Recognizing The Types of Color Blindness
A person who is color blind cannot discern different colors due to an abnormality in certain photoreceptors called cones. There are three different types of cones found in the retina, each sensitive to red, blue, or green; these are the L-cones, S-cones, and M-cones, respectively. Along with other photoreceptors called rods, they transmit information to our brain upon receiving light.
While rods are responsible for our night-vision, it is the cones which allow us to perceive various colors by way of light-sensitive pigments they contain. Our genes are responsible for the coded instructions these pigments require, so any abnormalities among these genes results in one form or another of color blindness, and the condition can be mild or severe.
Listed below are various types of color blindness and their description.
Monochromatism is referred to as either rod monochromasy or cone monochromasy. In rod monochromasy, no cones are present at all, and this is characterized by a complete lack of color perception. Afflicted individuals see only black, white, and shades of gray; they often have poor vision and an extreme sensitivity to light.
In cone monochromasy only one cone type is present, either the red, blue, or green one; afflicted individuals may otherwise have decent vision in full light, but are still unable to distinguish any colors.
In dichromatism there are only two of the three cone types present. In protonopia the red cones are missing, causing the sufferer to confuse red with green, sometimes causing it to appear bluish. In deuteranopia the green cones are missing, causing a similar affliction; the sufferer is insensitive to green and perceives mainly hues of yellow and blue. In tritanopia there are no blue cones, so those afflicted have trouble discerning blue and yellow hues.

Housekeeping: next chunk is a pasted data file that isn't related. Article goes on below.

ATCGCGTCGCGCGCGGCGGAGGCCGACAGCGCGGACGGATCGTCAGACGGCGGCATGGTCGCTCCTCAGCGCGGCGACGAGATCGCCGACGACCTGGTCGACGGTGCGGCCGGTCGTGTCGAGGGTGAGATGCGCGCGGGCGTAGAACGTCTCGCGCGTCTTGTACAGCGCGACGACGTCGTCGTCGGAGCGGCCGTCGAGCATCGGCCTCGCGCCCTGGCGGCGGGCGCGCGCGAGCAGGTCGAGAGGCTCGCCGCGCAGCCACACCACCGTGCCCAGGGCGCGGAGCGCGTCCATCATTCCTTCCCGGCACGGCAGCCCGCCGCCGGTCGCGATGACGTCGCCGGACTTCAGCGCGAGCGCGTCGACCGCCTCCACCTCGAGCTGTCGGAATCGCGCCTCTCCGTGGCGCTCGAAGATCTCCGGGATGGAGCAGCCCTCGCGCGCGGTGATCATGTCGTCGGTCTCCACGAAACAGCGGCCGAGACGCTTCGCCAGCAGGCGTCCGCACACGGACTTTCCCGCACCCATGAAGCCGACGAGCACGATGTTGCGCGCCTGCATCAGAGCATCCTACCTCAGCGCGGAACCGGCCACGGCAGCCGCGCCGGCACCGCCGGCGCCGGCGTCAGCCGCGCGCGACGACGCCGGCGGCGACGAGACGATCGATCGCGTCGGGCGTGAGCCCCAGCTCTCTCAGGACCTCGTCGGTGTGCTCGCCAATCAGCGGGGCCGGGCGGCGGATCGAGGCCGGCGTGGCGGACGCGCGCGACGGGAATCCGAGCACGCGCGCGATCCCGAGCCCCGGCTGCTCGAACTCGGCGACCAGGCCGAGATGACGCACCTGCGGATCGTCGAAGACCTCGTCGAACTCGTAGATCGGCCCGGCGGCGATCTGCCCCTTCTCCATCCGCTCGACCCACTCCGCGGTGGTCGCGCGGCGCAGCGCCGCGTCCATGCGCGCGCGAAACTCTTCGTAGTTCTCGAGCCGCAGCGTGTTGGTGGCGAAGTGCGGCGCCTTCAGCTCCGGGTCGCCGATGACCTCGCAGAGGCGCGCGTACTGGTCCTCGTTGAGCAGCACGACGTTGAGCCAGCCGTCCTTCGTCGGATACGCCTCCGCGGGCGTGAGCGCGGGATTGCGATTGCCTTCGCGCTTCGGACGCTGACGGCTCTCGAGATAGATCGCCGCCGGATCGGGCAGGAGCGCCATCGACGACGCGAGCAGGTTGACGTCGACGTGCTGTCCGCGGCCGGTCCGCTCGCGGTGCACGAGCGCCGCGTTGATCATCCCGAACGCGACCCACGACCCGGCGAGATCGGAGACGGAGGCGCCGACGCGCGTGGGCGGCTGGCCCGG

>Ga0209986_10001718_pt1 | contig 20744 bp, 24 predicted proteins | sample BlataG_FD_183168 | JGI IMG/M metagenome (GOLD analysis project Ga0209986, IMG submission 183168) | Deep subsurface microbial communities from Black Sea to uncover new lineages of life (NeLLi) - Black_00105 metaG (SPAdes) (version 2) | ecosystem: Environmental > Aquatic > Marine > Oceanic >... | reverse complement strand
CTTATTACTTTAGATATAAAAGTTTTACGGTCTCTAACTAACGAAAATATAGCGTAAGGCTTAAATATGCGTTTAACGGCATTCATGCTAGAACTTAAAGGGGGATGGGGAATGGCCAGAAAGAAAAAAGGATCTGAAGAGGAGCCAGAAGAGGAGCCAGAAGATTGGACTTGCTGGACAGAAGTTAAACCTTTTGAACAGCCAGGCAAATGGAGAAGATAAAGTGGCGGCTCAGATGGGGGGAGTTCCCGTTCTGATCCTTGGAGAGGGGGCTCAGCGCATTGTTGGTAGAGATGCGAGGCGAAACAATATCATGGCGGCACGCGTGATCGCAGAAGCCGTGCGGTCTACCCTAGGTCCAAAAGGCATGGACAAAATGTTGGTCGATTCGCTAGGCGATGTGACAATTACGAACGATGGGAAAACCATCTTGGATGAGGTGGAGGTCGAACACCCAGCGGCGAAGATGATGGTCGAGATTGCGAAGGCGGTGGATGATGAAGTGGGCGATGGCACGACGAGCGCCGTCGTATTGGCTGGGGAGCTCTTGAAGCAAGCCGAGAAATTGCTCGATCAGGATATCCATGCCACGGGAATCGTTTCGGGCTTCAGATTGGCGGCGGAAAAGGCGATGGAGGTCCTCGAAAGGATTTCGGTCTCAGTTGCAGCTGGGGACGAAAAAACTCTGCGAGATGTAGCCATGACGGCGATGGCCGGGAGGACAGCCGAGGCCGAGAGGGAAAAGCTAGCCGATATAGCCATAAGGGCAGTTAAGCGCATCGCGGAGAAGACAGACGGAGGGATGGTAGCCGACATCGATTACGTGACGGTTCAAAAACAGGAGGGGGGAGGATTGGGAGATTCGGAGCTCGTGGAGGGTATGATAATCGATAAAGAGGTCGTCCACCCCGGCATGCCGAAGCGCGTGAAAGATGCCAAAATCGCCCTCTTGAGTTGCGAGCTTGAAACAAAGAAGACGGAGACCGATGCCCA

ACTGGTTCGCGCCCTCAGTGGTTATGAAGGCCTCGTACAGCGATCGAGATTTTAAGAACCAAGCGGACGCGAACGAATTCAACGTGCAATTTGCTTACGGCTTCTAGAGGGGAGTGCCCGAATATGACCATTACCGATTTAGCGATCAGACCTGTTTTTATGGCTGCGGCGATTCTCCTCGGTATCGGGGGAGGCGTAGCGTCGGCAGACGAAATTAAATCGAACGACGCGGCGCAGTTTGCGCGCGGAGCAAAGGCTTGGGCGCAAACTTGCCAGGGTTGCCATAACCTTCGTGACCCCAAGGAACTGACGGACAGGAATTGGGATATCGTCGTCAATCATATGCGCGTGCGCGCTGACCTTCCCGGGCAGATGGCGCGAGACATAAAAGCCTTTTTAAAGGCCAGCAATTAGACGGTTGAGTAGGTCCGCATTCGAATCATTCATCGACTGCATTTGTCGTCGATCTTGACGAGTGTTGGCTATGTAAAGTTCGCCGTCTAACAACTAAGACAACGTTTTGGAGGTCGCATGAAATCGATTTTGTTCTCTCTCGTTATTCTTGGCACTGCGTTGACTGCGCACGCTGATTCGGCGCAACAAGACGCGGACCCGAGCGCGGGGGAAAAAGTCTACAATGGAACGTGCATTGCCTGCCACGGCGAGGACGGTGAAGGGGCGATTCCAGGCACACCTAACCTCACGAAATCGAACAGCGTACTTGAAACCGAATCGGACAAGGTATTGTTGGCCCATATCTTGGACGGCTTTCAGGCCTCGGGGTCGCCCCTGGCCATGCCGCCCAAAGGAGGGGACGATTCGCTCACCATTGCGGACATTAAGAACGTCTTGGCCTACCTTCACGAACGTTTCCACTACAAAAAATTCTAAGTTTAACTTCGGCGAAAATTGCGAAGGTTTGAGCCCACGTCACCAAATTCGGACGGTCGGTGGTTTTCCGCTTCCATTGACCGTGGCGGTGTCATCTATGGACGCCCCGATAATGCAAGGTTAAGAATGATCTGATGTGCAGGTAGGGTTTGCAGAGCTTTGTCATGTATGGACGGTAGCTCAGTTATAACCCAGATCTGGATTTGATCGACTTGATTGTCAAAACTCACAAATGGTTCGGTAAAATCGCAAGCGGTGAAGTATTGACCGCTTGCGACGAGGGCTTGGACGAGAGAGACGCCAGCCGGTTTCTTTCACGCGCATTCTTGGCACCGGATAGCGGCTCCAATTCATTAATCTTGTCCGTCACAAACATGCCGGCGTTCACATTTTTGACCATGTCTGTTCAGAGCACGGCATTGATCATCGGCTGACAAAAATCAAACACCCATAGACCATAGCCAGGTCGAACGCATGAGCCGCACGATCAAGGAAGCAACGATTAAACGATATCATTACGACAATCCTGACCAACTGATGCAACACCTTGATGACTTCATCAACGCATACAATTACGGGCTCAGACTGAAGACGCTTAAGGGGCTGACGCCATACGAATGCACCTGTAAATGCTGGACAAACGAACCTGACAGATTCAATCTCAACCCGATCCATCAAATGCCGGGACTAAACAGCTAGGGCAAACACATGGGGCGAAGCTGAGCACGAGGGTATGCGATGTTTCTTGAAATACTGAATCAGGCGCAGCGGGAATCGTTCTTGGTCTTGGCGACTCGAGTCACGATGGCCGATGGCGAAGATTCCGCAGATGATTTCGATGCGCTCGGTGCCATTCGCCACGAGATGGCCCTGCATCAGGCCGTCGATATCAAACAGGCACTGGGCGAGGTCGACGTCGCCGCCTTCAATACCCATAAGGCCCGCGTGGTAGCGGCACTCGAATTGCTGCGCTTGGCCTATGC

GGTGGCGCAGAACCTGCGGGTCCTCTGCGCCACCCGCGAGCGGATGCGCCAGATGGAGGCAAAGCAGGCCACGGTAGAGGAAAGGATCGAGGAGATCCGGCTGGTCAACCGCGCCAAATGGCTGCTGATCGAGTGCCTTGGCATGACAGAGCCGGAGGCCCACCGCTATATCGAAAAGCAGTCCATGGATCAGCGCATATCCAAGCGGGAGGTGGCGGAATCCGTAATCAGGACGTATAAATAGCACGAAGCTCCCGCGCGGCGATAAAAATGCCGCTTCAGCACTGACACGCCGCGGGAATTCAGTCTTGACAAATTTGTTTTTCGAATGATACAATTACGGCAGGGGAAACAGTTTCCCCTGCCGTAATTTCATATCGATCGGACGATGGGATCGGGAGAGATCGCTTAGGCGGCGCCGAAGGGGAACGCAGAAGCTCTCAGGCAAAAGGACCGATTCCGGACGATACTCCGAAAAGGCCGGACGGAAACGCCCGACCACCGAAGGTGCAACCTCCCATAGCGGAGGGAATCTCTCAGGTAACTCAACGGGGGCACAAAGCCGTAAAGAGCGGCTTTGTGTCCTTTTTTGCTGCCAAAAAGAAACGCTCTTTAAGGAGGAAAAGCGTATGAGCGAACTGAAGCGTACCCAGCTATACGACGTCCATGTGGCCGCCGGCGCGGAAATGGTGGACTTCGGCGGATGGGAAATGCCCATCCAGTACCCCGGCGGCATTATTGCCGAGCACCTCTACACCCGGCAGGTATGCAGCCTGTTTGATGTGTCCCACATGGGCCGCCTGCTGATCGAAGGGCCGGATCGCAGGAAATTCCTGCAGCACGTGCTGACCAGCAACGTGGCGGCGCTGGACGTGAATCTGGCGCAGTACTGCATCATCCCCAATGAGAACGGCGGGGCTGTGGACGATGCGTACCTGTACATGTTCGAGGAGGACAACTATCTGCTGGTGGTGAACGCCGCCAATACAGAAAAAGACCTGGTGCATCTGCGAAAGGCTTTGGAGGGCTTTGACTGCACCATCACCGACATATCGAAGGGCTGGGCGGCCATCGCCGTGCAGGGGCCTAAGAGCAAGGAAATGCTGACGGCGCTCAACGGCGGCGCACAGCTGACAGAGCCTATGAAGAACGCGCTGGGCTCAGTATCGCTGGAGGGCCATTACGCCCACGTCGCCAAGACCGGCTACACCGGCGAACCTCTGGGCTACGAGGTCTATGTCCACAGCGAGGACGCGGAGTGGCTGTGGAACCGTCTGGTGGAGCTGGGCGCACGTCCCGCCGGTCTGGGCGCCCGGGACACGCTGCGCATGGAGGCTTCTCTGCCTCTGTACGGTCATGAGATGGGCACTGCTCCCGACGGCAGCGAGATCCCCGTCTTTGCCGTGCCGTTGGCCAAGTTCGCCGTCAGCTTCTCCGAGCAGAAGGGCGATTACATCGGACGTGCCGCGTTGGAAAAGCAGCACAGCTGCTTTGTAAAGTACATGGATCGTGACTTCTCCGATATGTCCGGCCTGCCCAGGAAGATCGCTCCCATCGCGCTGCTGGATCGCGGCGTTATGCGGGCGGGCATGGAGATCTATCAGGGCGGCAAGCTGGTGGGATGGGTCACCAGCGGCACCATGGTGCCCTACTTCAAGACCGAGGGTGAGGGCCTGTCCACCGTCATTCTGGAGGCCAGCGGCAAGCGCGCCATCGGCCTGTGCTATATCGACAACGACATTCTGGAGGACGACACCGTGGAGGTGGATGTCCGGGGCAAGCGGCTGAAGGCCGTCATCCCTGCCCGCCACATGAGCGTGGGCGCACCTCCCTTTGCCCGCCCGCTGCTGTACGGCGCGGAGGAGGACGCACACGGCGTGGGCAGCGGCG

With this condition all three cones are present but one is deficient, causing those afflicted to perceive certain colors to a greater degree than others. As with dichromatism, either the red, green, or blue cones may be affected, but the resulting condition is generally less serious.
In protanomaly the red cones are deficient, and in deuteranomaly the green cones are deficient; these two types are among the most common, and often called red-green color blindness.
In tritanomaly the blue cones are deficient, thus affecting the appearance of blue and yellow hues, but this affliction is quite rare.
Color blindness is often inherited, usually passed down through an X chromosome, and for this reason males tend to be more susceptible to the more common forms, such as the red-green varieties. This is due to females having two X chromosomes, which must both be afflicted to cause the condition, whereas males will display the condition if only their single X chromosome carries the gene.
Other causes of color blindness include diseases such as cataracts, glaucoma, macular degeneration, and retinal damage due to diabetes. In rarer cases the cause may be a side effect of medication or damage to the retina via an accident or stroke.
For more information on colorblindness treatment, please contact Dr. Thomas Azman.